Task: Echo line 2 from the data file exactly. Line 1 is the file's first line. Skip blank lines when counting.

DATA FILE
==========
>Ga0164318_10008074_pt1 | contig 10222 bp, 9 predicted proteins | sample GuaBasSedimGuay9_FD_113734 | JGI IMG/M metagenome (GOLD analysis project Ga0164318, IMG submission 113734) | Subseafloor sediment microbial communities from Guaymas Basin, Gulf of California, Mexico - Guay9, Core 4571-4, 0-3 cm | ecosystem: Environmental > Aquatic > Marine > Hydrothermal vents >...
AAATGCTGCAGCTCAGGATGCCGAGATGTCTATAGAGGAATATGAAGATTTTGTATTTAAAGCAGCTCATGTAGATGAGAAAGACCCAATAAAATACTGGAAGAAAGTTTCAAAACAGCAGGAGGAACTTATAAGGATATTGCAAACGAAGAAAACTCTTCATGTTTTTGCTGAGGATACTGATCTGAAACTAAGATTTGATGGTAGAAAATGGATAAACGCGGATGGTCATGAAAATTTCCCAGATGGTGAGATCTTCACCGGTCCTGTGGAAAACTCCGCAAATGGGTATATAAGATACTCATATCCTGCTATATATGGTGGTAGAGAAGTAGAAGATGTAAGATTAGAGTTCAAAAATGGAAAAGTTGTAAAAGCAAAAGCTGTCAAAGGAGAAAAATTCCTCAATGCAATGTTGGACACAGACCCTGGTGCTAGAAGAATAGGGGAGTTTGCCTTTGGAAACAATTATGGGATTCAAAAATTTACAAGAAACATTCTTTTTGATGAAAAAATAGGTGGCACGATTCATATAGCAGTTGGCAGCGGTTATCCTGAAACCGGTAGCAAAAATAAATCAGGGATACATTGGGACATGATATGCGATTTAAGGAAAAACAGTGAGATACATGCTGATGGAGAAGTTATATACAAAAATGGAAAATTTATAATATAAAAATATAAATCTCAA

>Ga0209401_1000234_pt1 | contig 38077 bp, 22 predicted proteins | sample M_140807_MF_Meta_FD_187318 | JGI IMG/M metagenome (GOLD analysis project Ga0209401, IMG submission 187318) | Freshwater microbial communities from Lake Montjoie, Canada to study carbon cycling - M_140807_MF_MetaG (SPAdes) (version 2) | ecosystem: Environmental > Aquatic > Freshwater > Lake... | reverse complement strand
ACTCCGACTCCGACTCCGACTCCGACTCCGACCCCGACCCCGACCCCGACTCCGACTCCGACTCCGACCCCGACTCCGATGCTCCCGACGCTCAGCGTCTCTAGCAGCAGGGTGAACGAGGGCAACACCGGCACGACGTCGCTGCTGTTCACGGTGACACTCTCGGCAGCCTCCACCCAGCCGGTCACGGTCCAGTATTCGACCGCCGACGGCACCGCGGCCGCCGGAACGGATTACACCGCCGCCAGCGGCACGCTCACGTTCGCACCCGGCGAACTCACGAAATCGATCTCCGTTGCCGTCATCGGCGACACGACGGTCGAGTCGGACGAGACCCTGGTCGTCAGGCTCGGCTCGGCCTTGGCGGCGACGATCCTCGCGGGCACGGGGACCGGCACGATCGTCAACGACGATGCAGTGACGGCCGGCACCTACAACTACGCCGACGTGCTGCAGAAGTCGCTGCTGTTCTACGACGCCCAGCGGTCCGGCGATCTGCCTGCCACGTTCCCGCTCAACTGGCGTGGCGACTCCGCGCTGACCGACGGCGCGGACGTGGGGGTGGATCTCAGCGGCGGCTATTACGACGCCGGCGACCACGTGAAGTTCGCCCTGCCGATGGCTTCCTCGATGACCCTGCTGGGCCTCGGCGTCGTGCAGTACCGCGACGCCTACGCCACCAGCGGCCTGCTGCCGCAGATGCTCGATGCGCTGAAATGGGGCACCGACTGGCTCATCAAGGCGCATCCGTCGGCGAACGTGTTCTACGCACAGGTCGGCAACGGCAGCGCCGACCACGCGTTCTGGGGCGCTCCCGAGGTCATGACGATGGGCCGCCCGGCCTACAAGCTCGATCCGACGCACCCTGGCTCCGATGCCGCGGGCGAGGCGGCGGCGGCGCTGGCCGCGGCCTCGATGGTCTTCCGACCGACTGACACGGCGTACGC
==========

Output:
AAATGCTGCAGCTCAGGATGCCGAGATGTCTATAGAGGAATATGAAGATTTTGTATTTAAAGCAGCTCATGTAGATGAGAAAGACCCAATAAAATACTGGAAGAAAGTTTCAAAACAGCAGGAGGAACTTATAAGGATATTGCAAACGAAGAAAACTCTTCATGTTTTTGCTGAGGATACTGATCTGAAACTAAGATTTGATGGTAGAAAATGGATAAACGCGGATGGTCATGAAAATTTCCCAGATGGTGAGATCTTCACCGGTCCTGTGGAAAACTCCGCAAATGGGTATATAAGATACTCATATCCTGCTATATATGGTGGTAGAGAAGTAGAAGATGTAAGATTAGAGTTCAAAAATGGAAAAGTTGTAAAAGCAAAAGCTGTCAAAGGAGAAAAATTCCTCAATGCAATGTTGGACACAGACCCTGGTGCTAGAAGAATAGGGGAGTTTGCCTTTGGAAACAATTATGGGATTCAAAAATTTACAAGAAACATTCTTTTTGATGAAAAAATAGGTGGCACGATTCATATAGCAGTTGGCAGCGGTTATCCTGAAACCGGTAGCAAAAATAAATCAGGGATACATTGGGACATGATATGCGATTTAAGGAAAAACAGTGAGATACATGCTGATGGAGAAGTTATATACAAAAATGGAAAATTTATAATATAAAAATATAAATCTCAA